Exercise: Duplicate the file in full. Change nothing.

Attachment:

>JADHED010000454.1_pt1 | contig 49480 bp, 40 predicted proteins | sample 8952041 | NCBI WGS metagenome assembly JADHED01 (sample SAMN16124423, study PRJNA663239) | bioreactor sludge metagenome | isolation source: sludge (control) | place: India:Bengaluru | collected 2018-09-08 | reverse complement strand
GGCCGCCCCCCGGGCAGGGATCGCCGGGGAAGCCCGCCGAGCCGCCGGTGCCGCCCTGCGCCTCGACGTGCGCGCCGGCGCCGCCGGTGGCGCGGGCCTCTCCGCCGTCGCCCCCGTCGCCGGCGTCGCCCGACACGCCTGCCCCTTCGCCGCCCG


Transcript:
>JADHED010000454.1_pt1 | contig 49480 bp, 40 predicted proteins | sample 8952041 | NCBI WGS metagenome assembly JADHED01 (sample SAMN16124423, study PRJNA663239) | bioreactor sludge metagenome | isolation source: sludge (control) | place: India:Bengaluru | collected 2018-09-08 | reverse complement strand
GGCCGCCCCCCGGGCAGGGATCGCCGGGGAAGCCCGCCGAGCCGCCGGTGCCGCCCTGCGCCTCGACGTGCGCGCCGGCGCCGCCGGTGGCGCGGGCCTCTCCGCCGTCGCCCCCGTCGCCGGCGTCGCCCGACACGCCTGCCCCTTCGCCGCCCG